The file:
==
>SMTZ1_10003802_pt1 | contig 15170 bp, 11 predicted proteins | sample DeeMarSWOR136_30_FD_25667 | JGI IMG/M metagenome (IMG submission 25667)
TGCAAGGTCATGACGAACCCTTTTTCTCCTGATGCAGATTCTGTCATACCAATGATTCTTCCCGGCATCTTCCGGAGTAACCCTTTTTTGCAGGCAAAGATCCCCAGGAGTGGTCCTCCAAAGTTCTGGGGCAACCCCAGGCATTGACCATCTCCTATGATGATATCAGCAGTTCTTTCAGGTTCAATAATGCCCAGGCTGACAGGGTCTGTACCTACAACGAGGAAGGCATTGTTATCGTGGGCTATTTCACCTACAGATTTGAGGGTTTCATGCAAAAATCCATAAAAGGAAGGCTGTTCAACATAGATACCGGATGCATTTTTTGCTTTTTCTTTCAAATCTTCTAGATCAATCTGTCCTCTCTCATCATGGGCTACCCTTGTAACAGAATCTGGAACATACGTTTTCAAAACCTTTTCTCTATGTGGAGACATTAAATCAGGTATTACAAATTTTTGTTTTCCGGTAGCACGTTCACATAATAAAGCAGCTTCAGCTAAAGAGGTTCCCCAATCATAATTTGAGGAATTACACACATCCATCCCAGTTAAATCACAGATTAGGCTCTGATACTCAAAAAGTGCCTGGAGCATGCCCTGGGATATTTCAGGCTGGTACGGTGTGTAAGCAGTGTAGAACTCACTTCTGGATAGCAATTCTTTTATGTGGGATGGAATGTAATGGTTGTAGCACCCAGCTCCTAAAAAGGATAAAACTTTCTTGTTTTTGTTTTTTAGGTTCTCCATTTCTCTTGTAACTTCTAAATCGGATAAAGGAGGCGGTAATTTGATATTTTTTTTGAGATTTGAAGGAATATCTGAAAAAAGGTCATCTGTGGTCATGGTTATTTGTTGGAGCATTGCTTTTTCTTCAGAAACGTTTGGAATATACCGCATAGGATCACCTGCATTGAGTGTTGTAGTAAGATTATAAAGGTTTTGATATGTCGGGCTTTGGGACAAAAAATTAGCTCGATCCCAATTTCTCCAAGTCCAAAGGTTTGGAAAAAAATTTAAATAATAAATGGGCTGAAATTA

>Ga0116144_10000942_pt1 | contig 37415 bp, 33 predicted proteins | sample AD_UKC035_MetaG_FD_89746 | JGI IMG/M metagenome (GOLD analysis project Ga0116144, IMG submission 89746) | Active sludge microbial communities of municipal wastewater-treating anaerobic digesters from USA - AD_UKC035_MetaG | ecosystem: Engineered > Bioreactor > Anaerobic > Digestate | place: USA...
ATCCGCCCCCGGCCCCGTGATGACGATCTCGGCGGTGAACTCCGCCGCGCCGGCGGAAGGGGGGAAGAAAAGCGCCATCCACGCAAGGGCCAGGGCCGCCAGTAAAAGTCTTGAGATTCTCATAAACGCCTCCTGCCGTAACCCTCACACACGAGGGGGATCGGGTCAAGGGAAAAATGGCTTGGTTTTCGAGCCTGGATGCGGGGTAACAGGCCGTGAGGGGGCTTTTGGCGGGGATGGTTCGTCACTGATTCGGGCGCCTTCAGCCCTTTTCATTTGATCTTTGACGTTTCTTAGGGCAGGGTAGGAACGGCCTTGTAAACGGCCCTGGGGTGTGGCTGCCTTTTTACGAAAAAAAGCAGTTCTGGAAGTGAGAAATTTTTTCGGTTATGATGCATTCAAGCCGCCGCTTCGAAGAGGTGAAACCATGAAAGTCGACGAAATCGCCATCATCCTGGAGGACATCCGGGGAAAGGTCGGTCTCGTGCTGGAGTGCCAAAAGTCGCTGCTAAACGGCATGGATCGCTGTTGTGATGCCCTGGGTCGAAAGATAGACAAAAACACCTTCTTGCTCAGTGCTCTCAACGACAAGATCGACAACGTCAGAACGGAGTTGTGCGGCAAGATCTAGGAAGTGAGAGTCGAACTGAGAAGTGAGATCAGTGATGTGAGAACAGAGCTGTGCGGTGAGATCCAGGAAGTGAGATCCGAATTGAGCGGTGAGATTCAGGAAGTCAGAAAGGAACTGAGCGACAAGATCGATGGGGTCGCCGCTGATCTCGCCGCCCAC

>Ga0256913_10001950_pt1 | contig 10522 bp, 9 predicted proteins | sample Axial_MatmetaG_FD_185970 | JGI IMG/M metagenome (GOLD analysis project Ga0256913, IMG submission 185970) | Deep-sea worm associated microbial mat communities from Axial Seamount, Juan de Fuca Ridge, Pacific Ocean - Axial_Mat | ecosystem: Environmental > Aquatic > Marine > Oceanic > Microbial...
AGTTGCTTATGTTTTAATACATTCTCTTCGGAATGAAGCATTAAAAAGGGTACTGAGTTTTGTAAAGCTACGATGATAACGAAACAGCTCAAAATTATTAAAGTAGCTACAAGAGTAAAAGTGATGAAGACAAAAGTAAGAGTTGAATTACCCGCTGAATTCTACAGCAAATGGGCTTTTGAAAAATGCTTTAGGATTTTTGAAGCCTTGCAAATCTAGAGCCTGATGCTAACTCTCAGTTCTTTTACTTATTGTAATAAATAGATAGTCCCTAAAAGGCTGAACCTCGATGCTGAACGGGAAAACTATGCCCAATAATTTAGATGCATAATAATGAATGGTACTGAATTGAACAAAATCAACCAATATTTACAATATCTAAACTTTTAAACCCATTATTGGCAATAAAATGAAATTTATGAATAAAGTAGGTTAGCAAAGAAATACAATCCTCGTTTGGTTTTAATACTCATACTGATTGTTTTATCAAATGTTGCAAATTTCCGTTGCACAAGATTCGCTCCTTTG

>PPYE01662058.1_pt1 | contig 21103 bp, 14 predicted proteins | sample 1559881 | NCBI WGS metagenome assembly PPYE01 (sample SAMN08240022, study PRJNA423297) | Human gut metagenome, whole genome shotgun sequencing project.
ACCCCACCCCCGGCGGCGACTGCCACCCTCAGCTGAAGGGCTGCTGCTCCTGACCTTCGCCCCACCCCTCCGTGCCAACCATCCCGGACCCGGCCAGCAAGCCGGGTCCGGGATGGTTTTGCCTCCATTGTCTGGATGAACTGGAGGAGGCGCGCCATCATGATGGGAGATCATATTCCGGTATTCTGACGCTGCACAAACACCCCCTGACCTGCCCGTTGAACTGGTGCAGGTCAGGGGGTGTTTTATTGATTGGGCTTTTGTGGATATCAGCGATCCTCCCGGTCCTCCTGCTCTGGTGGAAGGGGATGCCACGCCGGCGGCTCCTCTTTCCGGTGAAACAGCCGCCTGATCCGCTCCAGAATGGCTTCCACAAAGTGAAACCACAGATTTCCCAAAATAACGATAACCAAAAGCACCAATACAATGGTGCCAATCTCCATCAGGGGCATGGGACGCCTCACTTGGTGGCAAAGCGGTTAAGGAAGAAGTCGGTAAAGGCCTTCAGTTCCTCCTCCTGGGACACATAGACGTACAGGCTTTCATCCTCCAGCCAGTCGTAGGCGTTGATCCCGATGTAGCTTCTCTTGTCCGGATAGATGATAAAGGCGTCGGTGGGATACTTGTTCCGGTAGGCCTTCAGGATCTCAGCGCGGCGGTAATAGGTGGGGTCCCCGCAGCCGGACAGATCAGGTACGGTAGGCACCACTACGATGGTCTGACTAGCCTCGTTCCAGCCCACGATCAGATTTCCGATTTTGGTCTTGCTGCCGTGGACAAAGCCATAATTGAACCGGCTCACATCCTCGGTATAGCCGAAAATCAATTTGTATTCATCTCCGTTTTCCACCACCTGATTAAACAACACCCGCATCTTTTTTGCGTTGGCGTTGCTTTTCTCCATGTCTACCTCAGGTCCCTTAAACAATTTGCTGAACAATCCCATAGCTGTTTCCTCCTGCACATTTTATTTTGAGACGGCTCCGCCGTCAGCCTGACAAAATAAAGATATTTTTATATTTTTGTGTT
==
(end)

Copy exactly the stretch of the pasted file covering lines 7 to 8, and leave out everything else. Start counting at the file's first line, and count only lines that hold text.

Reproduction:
>PPYE01662058.1_pt1 | contig 21103 bp, 14 predicted proteins | sample 1559881 | NCBI WGS metagenome assembly PPYE01 (sample SAMN08240022, study PRJNA423297) | Human gut metagenome, whole genome shotgun sequencing project.
ACCCCACCCCCGGCGGCGACTGCCACCCTCAGCTGAAGGGCTGCTGCTCCTGACCTTCGCCCCACCCCTCCGTGCCAACCATCCCGGACCCGGCCAGCAAGCCGGGTCCGGGATGGTTTTGCCTCCATTGTCTGGATGAACTGGAGGAGGCGCGCCATCATGATGGGAGATCATATTCCGGTATTCTGACGCTGCACAAACACCCCCTGACCTGCCCGTTGAACTGGTGCAGGTCAGGGGGTGTTTTATTGATTGGGCTTTTGTGGATATCAGCGATCCTCCCGGTCCTCCTGCTCTGGTGGAAGGGGATGCCACGCCGGCGGCTCCTCTTTCCGGTGAAACAGCCGCCTGATCCGCTCCAGAATGGCTTCCACAAAGTGAAACCACAGATTTCCCAAAATAACGATAACCAAAAGCACCAATACAATGGTGCCAATCTCCATCAGGGGCATGGGACGCCTCACTTGGTGGCAAAGCGGTTAAGGAAGAAGTCGGTAAAGGCCTTCAGTTCCTCCTCCTGGGACACATAGACGTACAGGCTTTCATCCTCCAGCCAGTCGTAGGCGTTGATCCCGATGTAGCTTCTCTTGTCCGGATAGATGATAAAGGCGTCGGTGGGATACTTGTTCCGGTAGGCCTTCAGGATCTCAGCGCGGCGGTAATAGGTGGGGTCCCCGCAGCCGGACAGATCAGGTACGGTAGGCACCACTACGATGGTCTGACTAGCCTCGTTCCAGCCCACGATCAGATTTCCGATTTTGGTCTTGCTGCCGTGGACAAAGCCATAATTGAACCGGCTCACATCCTCGGTATAGCCGAAAATCAATTTGTATTCATCTCCGTTTTCCACCACCTGATTAAACAACACCCGCATCTTTTTTGCGTTGGCGTTGCTTTTCTCCATGTCTACCTCAGGTCCCTTAAACAATTTGCTGAACAATCCCATAGCTGTTTCCTCCTGCACATTTTATTTTGAGACGGCTCCGCCGTCAGCCTGACAAAATAAAGATATTTTTATATTTTTGTGTT